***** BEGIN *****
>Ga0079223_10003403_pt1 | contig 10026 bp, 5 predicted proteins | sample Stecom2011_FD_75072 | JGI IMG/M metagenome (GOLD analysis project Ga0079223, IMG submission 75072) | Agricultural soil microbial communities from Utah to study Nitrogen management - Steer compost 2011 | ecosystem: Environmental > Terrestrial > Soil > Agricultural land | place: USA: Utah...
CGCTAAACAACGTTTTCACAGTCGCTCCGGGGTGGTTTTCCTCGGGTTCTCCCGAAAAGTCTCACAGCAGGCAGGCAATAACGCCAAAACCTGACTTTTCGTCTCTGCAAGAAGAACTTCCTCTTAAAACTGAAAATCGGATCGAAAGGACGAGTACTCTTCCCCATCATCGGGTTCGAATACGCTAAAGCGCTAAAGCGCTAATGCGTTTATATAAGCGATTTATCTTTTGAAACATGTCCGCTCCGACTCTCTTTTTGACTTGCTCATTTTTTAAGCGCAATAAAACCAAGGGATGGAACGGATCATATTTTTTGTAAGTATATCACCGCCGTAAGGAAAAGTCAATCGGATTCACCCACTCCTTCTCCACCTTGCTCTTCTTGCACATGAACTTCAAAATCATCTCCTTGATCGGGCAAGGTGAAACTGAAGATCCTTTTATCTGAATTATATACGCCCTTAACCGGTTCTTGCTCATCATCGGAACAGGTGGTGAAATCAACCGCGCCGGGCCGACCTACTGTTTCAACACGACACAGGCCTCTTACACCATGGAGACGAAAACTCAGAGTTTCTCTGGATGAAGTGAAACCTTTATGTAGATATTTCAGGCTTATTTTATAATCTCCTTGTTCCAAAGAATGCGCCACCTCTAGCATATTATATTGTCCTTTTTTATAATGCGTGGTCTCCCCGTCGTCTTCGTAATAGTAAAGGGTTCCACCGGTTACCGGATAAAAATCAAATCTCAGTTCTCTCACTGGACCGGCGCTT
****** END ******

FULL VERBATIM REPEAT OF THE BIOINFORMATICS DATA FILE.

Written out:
>Ga0079223_10003403_pt1 | contig 10026 bp, 5 predicted proteins | sample Stecom2011_FD_75072 | JGI IMG/M metagenome (GOLD analysis project Ga0079223, IMG submission 75072) | Agricultural soil microbial communities from Utah to study Nitrogen management - Steer compost 2011 | ecosystem: Environmental > Terrestrial > Soil > Agricultural land | place: USA: Utah...
CGCTAAACAACGTTTTCACAGTCGCTCCGGGGTGGTTTTCCTCGGGTTCTCCCGAAAAGTCTCACAGCAGGCAGGCAATAACGCCAAAACCTGACTTTTCGTCTCTGCAAGAAGAACTTCCTCTTAAAACTGAAAATCGGATCGAAAGGACGAGTACTCTTCCCCATCATCGGGTTCGAATACGCTAAAGCGCTAAAGCGCTAATGCGTTTATATAAGCGATTTATCTTTTGAAACATGTCCGCTCCGACTCTCTTTTTGACTTGCTCATTTTTTAAGCGCAATAAAACCAAGGGATGGAACGGATCATATTTTTTGTAAGTATATCACCGCCGTAAGGAAAAGTCAATCGGATTCACCCACTCCTTCTCCACCTTGCTCTTCTTGCACATGAACTTCAAAATCATCTCCTTGATCGGGCAAGGTGAAACTGAAGATCCTTTTATCTGAATTATATACGCCCTTAACCGGTTCTTGCTCATCATCGGAACAGGTGGTGAAATCAACCGCGCCGGGCCGACCTACTGTTTCAACACGACACAGGCCTCTTACACCATGGAGACGAAAACTCAGAGTTTCTCTGGATGAAGTGAAACCTTTATGTAGATATTTCAGGCTTATTTTATAATCTCCTTGTTCCAAAGAATGCGCCACCTCTAGCATATTATATTGTCCTTTTTTATAATGCGTGGTCTCCCCGTCGTCTTCGTAATAGTAAAGGGTTCCACCGGTTACCGGATAAAAATCAAATCTCAGTTCTCTCACTGGACCGGCGCTT